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It was located in the basement of an old craftsman that had virtually no ventilation, directly across from the elementary school on Pine Street. When you walked down the stairs and into the dank space the air was hazy with dust particles that shone in the sunbeams that had bullied their way in through the highly set windows. The fractured yet cheery sunlight being the only reminder of outdoor life to the subdued musty feeling that hung in the underground quarters.

The house itself was a rundown rental: The small front yard was an odd mixture of overgrown weeds and patches of dry bare earth. Plaid couches, rescued from various dumpsters around town, littered the crooked porch of the sinking haven. Discarded empty bottles of whatever cheap alcohol someone managed to shoulder tap and smashed beer cans lay strewn about the base of the discolored sofas like barnacles. Really, the exterior appeared much like the interior, sans the heavily used and abused musical equipment and beer matted shag carpeting. The windows sat askew in their rotting wood frames like the crooked smile of a child who had just lost its first tooth. The filthy glass was covered in punk rock ooze, creating a darkened hue, that you couldn’t see in, or out of.

The film that coated the windows rendered them darker and more distorted than a carnival funhouse. Today, window tinting on cars that dark is illegal in most states. You have to find some shady-pines window tinting company, pay in cash and pay extra for it (not that I would know about doing something like that). And, though professional tinting may deflect heat better than this particular brand of shadowy slime,  I can guarantee you it isn’t made of the same self righteous matter; Mohawk grease, Knox Gelatin, raw emotion, teen angst and god only knows what other pillaged sentiment or stolen idealism.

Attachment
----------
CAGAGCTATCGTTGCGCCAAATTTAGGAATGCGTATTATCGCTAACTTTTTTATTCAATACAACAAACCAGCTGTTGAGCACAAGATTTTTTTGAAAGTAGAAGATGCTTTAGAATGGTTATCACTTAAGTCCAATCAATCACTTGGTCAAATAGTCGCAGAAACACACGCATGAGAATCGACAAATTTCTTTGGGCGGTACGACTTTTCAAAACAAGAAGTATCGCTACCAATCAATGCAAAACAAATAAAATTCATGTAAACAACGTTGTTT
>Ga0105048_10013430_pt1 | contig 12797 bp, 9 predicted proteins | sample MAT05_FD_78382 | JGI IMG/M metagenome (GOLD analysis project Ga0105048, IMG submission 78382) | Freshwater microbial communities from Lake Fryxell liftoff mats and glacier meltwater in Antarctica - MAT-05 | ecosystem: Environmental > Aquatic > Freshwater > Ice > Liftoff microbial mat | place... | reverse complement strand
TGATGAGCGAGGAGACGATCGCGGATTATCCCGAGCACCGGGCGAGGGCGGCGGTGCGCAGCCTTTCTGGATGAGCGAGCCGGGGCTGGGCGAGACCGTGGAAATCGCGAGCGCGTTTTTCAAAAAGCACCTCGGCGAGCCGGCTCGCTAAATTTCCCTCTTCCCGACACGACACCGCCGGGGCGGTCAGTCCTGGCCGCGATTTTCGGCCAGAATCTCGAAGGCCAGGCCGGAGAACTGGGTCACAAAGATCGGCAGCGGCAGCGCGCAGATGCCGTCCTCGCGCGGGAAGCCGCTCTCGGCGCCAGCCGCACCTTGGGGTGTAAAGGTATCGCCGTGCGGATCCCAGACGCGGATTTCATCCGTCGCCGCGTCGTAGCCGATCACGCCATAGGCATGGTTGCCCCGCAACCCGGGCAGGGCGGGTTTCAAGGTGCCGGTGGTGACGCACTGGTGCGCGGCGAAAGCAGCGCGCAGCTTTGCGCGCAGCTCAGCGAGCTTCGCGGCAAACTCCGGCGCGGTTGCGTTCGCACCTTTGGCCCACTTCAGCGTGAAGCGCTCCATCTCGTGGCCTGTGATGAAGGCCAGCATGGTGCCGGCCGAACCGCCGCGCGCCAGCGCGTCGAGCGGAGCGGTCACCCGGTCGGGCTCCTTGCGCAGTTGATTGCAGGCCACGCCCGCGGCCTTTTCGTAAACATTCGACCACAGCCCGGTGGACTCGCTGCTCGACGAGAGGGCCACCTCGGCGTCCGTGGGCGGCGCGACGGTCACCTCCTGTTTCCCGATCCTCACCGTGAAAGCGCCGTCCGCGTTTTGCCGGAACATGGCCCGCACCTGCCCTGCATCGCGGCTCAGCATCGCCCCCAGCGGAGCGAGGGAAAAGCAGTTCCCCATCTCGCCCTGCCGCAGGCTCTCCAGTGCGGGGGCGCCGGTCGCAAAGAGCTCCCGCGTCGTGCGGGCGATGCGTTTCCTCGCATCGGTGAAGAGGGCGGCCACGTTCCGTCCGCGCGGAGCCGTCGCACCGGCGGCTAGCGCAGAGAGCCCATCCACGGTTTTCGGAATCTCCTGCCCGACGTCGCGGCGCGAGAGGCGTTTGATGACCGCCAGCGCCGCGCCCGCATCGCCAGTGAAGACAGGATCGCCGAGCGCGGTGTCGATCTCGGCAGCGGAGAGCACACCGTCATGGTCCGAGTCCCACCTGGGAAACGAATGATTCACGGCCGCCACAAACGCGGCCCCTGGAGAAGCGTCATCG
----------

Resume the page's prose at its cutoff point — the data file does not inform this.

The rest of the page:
It was the brainchild of a guy named Dave who lived in the house, along with his band-mates. He was a little older than the rest of us, he had a fire engine red mohawk and black, black eyebrows that were tweezed into long upward points at his temples. A true artist, he was the one whose ideas we all played along with. In whose eccentric projects we all partook. He was a bass player in the coolest punk band in town. I heard he once took a dare that he couldn’t swim the full length of a swimming pool with the neck of a bottle of Jack Daniels stuck up his ass. Unfortunately, I can’t remember the rest of the story, or if he made it the whole way, maybe no one ever mentioned that part. Whether he did or not, there is not a doubt in my mind that he tried his best. He was just that type of person, who, for obvious reasons, was insanely fun to hang out with.

Once your eyes adjusted to the light, or lack thereof, you could see through the dusty air to a bank of shelves along the far wall. Lining these shelves were a number of tightly sealed jars. All the jars had handwritten labels, some made of masking tape, some were just written in Sharpie directly on the glass. Upon closer inspection you realized that each of the jars contained urine. Dave’s urine. Hence the name, The Piss Museum.

Labeled, dated and sealed mason jars full of his piss. Each label told its own little story.

January 2-Tripping on acid.

February 18-Ate a side ribs.

June 23-Had gonorrhea.

June 30-Finished antibiotics.

July 25-After I had sex with my girlfriend.

July 28-Drank a case of Meister Brau.

September 9-Ate 2 pounds of bacon.

October 1-On painkillers from breaking my wrist.

October 6-Drank a gallon of apple juice.

October 9-awake for 32 hours.